Sanandrea February 2016

what does function () {} mean when assigned to a variable

I know that functions are objects in javascript, and that functions can be assigned to variables. I am also aware of this question: How does the (function() {})() construct work and why do people use it?.

But I would like to know precisely what does it mean in this context: https://github.com/zsolt/retwis-nodejs/blob/master/domain.js#L43

User = function(){}

This line is followed by the declaration of some member functions (methods?) of the "supposed" User object. It seems there is no other explanation answer here in SO.

Answers


djechlin February 2016

It means User is a function that takes no inputs, has no side effects and returns nothing.

Most likely it is a class constructor and methods will be added to it later. User.foo = function() { /* ... */} would imply a static method, so this is more like a utilities class if you're used to thinking in Java architecture.

You should look up pseudo-classical inheritance in Javascript. Analogizing to Java, the code would be adding static methods to the User class, not object.

I'm still pretty convinced the code is following Java class patterns because the writer would prefer User to be a constructor that can be instantiated, has static methods, and has no instance methods (that I saw), over an object with properties that are functions. You are right that this is circuitous, but it's what the writer would do if they are a Java developer. It does have the advantage that instance methods may be added to User later with little client-code impact but I see no evidence this will happen to User (I didn't look long).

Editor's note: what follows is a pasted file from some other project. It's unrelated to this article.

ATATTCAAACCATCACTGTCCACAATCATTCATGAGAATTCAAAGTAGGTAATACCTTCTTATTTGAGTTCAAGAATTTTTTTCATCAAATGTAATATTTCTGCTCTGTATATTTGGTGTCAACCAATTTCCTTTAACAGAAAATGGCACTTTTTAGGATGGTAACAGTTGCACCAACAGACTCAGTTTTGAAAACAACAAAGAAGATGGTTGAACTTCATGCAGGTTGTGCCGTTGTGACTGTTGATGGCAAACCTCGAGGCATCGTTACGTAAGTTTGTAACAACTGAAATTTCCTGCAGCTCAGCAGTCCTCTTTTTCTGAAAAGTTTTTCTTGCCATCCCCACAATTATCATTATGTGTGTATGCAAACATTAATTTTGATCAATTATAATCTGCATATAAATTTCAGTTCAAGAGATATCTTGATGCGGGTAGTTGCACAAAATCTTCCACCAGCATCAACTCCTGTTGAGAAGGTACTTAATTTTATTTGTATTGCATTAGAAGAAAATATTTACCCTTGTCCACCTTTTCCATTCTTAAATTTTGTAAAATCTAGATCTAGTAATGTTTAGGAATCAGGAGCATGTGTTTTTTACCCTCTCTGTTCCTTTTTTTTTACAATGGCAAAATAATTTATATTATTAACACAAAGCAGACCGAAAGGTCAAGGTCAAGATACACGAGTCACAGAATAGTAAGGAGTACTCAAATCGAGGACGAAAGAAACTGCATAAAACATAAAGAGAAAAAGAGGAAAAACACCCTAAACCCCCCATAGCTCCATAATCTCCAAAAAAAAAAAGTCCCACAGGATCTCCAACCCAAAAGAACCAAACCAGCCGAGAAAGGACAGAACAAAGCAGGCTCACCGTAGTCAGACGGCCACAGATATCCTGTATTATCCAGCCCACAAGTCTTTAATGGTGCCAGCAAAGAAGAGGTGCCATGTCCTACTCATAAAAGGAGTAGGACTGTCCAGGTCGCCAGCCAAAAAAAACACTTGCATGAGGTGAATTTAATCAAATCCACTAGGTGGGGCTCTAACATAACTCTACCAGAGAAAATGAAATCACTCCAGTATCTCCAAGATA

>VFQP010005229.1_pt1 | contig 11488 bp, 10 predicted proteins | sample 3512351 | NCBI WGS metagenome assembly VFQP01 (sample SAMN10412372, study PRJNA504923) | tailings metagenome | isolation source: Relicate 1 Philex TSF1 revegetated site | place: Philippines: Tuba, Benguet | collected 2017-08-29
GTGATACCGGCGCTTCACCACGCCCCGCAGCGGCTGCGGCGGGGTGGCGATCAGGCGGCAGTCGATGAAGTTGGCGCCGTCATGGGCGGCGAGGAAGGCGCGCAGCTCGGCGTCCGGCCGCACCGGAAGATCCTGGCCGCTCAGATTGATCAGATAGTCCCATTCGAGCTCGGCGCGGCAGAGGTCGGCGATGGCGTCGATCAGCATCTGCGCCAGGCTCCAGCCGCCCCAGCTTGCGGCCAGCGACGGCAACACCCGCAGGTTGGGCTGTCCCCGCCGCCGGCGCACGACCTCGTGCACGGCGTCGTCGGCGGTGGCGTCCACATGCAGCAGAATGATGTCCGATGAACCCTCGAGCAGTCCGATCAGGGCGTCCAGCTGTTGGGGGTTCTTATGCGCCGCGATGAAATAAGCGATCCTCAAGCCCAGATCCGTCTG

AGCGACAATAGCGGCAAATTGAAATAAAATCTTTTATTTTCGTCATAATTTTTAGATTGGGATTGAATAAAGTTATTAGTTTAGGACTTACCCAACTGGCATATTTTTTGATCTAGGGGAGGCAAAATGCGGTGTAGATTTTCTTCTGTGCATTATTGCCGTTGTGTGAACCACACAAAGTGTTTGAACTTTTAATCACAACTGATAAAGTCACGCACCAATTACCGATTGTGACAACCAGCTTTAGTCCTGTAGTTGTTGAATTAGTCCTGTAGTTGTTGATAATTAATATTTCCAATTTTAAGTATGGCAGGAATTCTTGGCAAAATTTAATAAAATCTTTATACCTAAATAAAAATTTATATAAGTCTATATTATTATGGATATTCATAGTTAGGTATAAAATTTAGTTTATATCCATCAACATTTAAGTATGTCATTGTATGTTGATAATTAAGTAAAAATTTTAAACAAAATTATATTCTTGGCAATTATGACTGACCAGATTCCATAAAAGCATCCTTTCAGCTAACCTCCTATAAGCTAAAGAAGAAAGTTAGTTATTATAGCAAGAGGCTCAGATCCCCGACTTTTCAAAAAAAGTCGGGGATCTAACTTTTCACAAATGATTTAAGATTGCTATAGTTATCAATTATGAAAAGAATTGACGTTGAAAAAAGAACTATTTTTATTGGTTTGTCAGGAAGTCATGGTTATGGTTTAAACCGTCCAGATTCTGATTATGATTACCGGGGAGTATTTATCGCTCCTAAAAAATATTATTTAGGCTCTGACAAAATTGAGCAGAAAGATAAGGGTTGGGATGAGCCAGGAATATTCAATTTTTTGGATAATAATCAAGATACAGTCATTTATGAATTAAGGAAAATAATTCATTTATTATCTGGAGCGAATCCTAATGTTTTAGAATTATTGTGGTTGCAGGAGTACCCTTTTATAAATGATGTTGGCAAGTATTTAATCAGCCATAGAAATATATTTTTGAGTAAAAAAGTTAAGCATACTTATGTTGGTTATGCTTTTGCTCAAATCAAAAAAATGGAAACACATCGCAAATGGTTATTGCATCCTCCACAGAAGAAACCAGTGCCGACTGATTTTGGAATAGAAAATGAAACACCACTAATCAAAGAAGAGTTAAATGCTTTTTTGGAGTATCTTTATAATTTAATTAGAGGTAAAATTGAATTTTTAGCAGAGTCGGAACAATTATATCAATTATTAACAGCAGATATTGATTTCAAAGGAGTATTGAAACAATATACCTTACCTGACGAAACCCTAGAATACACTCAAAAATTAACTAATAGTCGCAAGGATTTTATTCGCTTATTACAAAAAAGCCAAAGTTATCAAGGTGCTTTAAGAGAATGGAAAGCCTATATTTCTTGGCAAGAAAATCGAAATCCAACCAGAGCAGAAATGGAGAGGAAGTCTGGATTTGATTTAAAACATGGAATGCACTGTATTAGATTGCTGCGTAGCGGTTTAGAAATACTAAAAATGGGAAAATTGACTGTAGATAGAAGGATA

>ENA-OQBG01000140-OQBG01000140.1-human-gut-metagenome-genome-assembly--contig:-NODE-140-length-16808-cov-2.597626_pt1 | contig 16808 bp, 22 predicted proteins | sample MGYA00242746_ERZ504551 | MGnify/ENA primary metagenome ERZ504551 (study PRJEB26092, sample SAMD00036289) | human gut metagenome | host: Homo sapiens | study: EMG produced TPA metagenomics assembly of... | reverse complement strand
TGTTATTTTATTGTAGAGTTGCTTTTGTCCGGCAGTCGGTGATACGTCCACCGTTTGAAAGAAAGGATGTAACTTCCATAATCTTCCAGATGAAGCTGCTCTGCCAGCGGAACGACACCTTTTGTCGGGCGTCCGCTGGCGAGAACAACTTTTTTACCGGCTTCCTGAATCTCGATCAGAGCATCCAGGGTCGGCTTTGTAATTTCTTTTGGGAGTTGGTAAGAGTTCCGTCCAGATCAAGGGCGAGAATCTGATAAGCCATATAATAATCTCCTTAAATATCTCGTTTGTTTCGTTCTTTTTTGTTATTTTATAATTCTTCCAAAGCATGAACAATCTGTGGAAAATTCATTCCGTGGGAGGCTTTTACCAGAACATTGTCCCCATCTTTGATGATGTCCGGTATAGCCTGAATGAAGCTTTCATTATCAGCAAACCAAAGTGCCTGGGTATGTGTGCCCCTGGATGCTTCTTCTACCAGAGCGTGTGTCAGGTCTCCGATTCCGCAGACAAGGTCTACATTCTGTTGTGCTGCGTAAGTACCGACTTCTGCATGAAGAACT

By the way, I deduced this because CapitalizedNames for functions implies it should be called with new in Javascript engineering in general, which implies it's a class. Figuring out why a class might be preferable just has to do with Java experience.


Thevs February 2016

The canonical way to create an object in Javascript is:

function user(config) { this.config = config; ... } User = new user(config);

It uses this context (and concept). This format is used if you want to create named properties and/or methods.

If you don't need to create this context you may use just following:

User = function(){}

Here the constructor function is anonymous and doesn't create any context. For the same reason the new keyword is not needed.

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Asked in February 2016
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